The Global Status Report on Road Safety is the most comprehensive report covering 182 countries around the world and accounting for almost 99% of the world population. Conducted by the World Health Organization, the report provides the low down on global statistics related to road safety alongside individual country profiles documenting mortality rates, road safety laws and other facets of road safety. The document will be used all across the world as a baseline of research and statistics relating to road safety, but what does it mean for young people?
Today (14th March 2013) global leaders in the field of road safety have gathered at the World Heatlh Organization HQ in Geneva, Switzerland to launch the The Global status report on road safety 2013.
The report presents information on road safety from 182 countries, accounting for almost 99% of the world’s population.
Only 28 countries, covering 7% of the world’s population, have comprehensive road safety laws on five key risk factors: drinking and driving, speeding, and failing to use motorcycle helmets, seat-belts, and child restraints. This report serves as a baseline for the Decade of Action for Road Safety 2011-2020, declared by the UN General Assembly. Made possible through funding from Bloomberg Philanthropies, this is the second in a series of Global status reports.
The report also presents data in an accessible and innovative infograpics which highlight its key findings and global trends in global road safety;
The report shows that road traffic crashes are still the biggest killer of young people globally and males are still most affected in road crashes.
These statistics show that youth and road safety action remains high on the agenda and more action is needed. It illustrates the vulnerable position of young people in traffic and that more efforts are necessary to involve young people in road safety, from advocacy to education to the implementation of robust road safety national plans covering road safety laws, enforcement, infrastructure, safer vehicles and awareness.
Road crashes remain disproportionately high in low and middle income countries even though middle income countries have a only half amount of the worlds vehicles. While high income countries have a great proportion of vehicles, crashes in high income countries are lower.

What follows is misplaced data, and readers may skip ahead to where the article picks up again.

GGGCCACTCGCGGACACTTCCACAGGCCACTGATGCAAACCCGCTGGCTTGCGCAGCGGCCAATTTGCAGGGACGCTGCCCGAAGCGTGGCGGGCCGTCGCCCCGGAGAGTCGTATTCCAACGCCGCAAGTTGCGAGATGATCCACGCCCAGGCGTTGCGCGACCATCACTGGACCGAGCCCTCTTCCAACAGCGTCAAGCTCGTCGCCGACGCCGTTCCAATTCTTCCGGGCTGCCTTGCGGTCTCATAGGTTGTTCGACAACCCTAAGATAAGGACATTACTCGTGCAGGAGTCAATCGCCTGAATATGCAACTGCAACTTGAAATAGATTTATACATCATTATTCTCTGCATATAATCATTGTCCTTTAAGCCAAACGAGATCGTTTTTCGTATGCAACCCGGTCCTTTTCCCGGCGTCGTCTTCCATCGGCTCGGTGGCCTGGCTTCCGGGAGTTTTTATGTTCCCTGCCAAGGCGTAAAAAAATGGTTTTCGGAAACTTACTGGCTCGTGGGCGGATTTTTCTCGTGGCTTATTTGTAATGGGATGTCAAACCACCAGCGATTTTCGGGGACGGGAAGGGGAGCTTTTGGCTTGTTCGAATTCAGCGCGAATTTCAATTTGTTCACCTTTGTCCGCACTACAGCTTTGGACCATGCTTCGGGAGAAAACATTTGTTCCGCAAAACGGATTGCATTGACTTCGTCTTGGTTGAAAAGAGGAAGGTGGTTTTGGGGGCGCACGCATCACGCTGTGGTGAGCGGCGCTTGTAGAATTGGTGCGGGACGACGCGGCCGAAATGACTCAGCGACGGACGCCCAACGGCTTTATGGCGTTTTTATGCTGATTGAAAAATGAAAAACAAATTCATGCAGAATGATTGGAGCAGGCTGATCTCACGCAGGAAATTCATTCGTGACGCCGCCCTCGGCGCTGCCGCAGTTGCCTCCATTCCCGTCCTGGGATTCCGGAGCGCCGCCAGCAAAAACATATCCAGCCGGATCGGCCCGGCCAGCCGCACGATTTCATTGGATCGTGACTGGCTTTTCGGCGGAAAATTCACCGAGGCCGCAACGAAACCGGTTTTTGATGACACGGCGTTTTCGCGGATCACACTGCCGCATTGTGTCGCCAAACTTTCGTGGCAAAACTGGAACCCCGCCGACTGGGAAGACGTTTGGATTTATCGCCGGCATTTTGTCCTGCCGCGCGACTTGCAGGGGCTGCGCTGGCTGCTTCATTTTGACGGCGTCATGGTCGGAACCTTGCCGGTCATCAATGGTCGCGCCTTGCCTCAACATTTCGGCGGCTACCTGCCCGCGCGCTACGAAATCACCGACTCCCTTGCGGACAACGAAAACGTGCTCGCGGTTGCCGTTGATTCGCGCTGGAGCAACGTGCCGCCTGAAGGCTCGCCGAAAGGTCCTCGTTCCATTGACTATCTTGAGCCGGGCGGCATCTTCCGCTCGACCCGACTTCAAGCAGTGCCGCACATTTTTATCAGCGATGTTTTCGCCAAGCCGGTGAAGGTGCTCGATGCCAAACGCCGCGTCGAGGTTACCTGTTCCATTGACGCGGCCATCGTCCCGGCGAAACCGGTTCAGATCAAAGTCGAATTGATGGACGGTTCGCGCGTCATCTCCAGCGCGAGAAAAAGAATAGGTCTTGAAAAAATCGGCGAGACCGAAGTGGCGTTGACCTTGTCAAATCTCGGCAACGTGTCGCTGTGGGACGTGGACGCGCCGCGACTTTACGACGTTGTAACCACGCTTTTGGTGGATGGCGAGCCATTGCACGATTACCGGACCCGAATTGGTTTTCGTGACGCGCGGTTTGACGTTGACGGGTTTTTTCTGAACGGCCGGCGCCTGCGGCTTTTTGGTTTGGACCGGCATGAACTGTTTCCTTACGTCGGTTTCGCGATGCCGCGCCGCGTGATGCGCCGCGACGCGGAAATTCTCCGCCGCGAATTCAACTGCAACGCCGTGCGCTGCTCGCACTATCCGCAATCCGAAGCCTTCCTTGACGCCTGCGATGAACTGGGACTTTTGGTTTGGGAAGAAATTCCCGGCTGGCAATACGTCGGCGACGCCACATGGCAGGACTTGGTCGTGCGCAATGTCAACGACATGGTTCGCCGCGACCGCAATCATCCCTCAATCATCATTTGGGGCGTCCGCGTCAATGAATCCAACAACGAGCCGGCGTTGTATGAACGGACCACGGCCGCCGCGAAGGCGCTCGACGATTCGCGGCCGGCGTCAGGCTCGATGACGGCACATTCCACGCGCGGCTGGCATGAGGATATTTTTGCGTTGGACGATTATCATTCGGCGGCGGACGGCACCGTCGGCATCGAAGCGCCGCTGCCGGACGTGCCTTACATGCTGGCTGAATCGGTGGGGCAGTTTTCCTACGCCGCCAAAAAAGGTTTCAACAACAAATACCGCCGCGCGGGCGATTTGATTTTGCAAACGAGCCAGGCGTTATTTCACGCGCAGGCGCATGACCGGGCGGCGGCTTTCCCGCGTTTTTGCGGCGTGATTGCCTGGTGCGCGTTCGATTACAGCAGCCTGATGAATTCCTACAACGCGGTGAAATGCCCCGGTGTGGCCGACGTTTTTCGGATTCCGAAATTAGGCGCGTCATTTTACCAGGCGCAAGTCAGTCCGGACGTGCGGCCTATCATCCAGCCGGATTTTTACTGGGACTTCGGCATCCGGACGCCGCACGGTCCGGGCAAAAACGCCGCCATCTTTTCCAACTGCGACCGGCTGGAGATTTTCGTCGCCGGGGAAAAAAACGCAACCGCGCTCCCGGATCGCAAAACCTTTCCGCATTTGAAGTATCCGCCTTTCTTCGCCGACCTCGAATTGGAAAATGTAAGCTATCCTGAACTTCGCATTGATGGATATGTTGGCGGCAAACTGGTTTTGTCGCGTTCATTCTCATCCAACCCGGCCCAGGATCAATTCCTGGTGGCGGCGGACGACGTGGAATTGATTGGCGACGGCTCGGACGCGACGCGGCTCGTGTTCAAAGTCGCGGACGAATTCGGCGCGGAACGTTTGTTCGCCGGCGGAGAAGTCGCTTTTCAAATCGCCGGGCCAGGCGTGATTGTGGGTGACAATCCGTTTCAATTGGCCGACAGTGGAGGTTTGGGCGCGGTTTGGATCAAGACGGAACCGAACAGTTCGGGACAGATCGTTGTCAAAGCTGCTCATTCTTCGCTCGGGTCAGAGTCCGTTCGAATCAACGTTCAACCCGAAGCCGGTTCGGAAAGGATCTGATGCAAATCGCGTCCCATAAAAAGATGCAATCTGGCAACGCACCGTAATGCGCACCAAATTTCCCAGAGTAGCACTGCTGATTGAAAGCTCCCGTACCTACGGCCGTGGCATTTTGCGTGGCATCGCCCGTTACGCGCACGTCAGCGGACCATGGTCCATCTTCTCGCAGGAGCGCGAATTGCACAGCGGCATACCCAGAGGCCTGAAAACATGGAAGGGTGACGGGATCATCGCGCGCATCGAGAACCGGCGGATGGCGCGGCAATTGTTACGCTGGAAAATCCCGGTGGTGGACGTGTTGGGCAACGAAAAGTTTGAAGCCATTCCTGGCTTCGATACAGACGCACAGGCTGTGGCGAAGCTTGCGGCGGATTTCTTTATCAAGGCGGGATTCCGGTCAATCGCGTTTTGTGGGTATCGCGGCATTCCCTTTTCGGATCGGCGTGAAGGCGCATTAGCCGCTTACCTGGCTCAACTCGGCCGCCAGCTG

So what does this mean? It suggests that high income countries, while have nearly half of all the world's vehicles, have enacted road safety measures; systems, strategies policies, laws and so forth which reduced the amount of people killed in those countires. It suggests that the economy of a country is related to the amount of road crashes in that country. For low income and middle income countries, the amount of road crashes is unacceptably high. These countries are those in Africa, South America, South East Asia and Eastern Europe. More action is needed.
Launch of the Global Road Safety Report - World Health Organiazation HQ, Gevena, Switzerland
As you read this, global leaders have gathered at the World Health Organization headquarters in Switzerland to launch this report. The launch has been endorsed by world leaders who have said;
This report is a milestone in the international road safety field. It gives us a full description of the situation around the world in almost every country at the start of this Decade of Action for Road Safety. The world is rapidly motorizing, and as this report shows, more concerted action is needed, and it is needed now. Without this, we can expect a rise in the number of deaths and injuries on our roads.- Dr Margaret Chan, Director General, World Health Organization
We all know what works: increasing seat-belt and helmet wearing; enforcing speed limits; reducing drinking and driving; shifting to sustainable transport modes such as bus rapid transit; creating pedestrian space and protected bike lanes. What’s needed is a global commitment by both the public and the private sectors to implement these strategies. Mr Micheal Bloomberg, Mayor of the City of New York (Bloomberg Philanthropies)
The Global status report on road safety 2013 will be such an important tool, as it will allow progress to be measured throughout the Decade. This progress is so desperately needed, in order to avert the tragedies and great sadness that come as a result of losing a loved one in a road traffic crash. It is my hope that the Decade will indeed achieve its goal of saving millions of lives. We all have a role in making the Decade a success. Ms Michelle Yeoh, Global Ambassador to Make Roads Safe and Internationally renowned actress (BAFTA Nominee)
On the panel of distinguished delegates to discuss the report is director of YOURS Mr Floor Lieshout. He joins a panel with Dr Kelly Henning, Director, International Health Programmes, Bloomberg Philanthropies, Mr David Ward, Director General, FIA Foundation for the Automobile and Society, Mr Pieter Venter, Chief Executive Officer, GRSP: Global Road Safety Partnership, Professor Adnan Hyder, Director, International Injury Research Unit, Johns Hopkins University Mr Jose Luis Irigoyen, Director, Transport, Water, Information and Communication Technologies.
Mr Lieshout said,